60. Ugland KI, Gray JS, Ellingsen KE (2003) The species-accumulation curve and estimation of species richness. J Anim Ecol 72:888–897CrossRefGoogle Scholar
  61. Ulrich W, Zalewski M (2006) Abundance and co-occurrence patterns of core and satellite species of ground beetles on small lake islands. Oikos 114:338–348CrossRefGoogle Scholar
  62. Ulrich W, Ollik M, Ugland KI (2010) A meta-analysis of species–abundance distributions. Oikos 119:1149–1155CrossRefGoogle Scholar
  63. Unterseher M, Schnittler M (2010) Species richness analysis and ITS rDNA phylogeny revealed the majority of cultivable foliar endophytes from beech (Fagus sylvatica). Fungal Ecol 3:366–378CrossRefGoogle Scholar
  64. Unterseher M, Otto P, Morawetz W (2005) Species richness and substrate specificity of lignicolous fungi in the canopy of a temperate, mixed deciduous forest. Mycol Prog 4:117–132CrossRefGoogle Scholar
  65. Unterseher M, Schnittler M, Dormann C, Sickert A (2008) Application of species richness estimators for the assessment of fungal diversity. FEMS Microbiol Lett 282:205–213PubMedCrossRefGoogle Scholar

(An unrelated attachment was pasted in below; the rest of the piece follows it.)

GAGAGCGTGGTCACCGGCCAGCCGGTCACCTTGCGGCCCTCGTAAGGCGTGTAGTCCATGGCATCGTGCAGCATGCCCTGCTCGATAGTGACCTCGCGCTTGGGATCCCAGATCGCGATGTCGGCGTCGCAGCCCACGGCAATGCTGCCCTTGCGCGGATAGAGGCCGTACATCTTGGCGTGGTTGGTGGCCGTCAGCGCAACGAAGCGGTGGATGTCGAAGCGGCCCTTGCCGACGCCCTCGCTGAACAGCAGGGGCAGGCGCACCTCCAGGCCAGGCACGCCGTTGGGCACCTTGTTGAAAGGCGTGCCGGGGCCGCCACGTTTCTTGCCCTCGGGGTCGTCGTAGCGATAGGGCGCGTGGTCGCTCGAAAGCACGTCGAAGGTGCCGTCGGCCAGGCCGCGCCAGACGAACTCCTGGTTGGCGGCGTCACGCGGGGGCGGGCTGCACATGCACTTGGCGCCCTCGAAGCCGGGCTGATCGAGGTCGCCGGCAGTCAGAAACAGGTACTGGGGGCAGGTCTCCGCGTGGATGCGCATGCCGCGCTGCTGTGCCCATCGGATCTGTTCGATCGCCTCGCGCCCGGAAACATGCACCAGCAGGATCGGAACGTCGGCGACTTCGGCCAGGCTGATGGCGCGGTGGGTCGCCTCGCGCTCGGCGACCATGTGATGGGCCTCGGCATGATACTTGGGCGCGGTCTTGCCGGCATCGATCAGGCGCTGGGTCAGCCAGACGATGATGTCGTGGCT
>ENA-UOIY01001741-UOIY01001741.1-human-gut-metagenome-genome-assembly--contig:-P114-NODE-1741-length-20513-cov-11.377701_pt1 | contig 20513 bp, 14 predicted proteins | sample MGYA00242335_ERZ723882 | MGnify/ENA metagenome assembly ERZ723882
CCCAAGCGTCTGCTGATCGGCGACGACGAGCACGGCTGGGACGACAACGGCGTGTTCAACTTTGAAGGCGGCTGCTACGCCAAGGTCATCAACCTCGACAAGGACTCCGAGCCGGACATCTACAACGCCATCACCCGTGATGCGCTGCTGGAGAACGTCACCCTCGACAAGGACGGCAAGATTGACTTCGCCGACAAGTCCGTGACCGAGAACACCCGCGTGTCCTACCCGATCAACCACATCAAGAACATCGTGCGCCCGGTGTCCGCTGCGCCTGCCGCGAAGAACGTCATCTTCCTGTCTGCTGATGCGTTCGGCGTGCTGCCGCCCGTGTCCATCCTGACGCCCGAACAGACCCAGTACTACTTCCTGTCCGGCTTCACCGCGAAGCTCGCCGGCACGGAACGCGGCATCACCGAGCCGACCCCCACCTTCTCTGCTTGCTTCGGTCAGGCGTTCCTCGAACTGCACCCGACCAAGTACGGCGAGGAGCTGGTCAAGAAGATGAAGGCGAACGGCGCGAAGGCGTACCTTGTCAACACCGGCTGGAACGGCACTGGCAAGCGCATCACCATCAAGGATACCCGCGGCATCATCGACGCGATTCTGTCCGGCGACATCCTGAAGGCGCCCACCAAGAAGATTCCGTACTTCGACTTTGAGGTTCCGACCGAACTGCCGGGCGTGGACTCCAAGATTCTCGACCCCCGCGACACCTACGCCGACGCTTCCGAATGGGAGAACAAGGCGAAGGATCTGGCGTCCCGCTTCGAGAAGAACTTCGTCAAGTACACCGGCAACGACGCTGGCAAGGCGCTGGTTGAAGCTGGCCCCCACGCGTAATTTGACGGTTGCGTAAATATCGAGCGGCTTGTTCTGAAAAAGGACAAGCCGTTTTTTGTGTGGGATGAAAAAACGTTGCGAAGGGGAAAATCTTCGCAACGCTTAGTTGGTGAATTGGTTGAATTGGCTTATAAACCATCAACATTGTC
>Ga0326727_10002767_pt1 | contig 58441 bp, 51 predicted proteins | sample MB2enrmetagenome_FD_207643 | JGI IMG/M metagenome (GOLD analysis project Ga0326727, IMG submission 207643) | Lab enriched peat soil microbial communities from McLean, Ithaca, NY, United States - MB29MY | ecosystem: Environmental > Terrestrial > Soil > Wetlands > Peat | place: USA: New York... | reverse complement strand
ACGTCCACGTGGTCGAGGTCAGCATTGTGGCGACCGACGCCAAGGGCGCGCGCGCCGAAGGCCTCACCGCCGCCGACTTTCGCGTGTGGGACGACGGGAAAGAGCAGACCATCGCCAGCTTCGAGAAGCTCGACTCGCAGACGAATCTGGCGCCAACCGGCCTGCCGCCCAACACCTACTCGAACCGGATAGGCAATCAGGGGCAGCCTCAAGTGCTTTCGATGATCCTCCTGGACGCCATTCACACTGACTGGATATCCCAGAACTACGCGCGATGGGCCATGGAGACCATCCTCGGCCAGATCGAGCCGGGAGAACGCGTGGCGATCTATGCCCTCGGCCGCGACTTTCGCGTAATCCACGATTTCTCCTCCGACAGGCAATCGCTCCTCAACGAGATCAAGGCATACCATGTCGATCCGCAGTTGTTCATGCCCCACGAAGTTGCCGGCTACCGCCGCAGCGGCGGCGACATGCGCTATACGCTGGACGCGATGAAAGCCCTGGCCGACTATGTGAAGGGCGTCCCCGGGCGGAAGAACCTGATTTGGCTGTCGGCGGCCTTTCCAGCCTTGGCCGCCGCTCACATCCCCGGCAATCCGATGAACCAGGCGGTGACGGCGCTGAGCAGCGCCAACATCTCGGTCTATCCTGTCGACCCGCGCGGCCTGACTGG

66. Unterseher M, Jumpponen A, Öpik M et al (2011) Species abundance distributions and richness estimations in fungal metagenomics - lessons learned from community ecology. Mol Ecol 20:275–285PubMedCrossRefGoogle Scholar
  67. Wilkinson FA, Foster MS (2004) Institutions with significant collections of fungi or fungal allies and fungus-related websites. In: Mueller GM, Bills GF, Foster MS (eds) Biodiversity of Fungi – Inventory and Monitoring Methods. Elsevier, Amsterdam, pp 619–626Google Scholar
  68. Zhang Y, Guo L-D, Liu RJ (2004) Survey of arbuscular mycorrhizal fungi in deforested and natural forest land in the subtropical region of Dujiangyan, southwest China. Plant Soil 261:257–263CrossRefGoogle Scholar

Copyright information

© German Mycological Society and Springer 2011

Authors and Affiliations

  • Martin Unterseher
    • 1
  • Benno Westphal
    • 2
  • Norbert Amelang
    • 3
  • Florian Jansen
    • 4
  1. 1.Dept. of Systematic Botany, Insitute of Botany and Landscape EcologyErnst-Moritz-Arndt UniversityGreifswaldGermany
  2. 2.Fachgruppe Mykologie VorpommernWeitenhagenGermany
  3. 3.Neuhofer Weg 6Neuhof/BobitzGermany
  4. 4.Dept. of Landscape Ecology, Insitute of Botany and Landscape EcologyErnst-Moritz-Arndt UniversityGreifswaldGermany

Personalised recommendations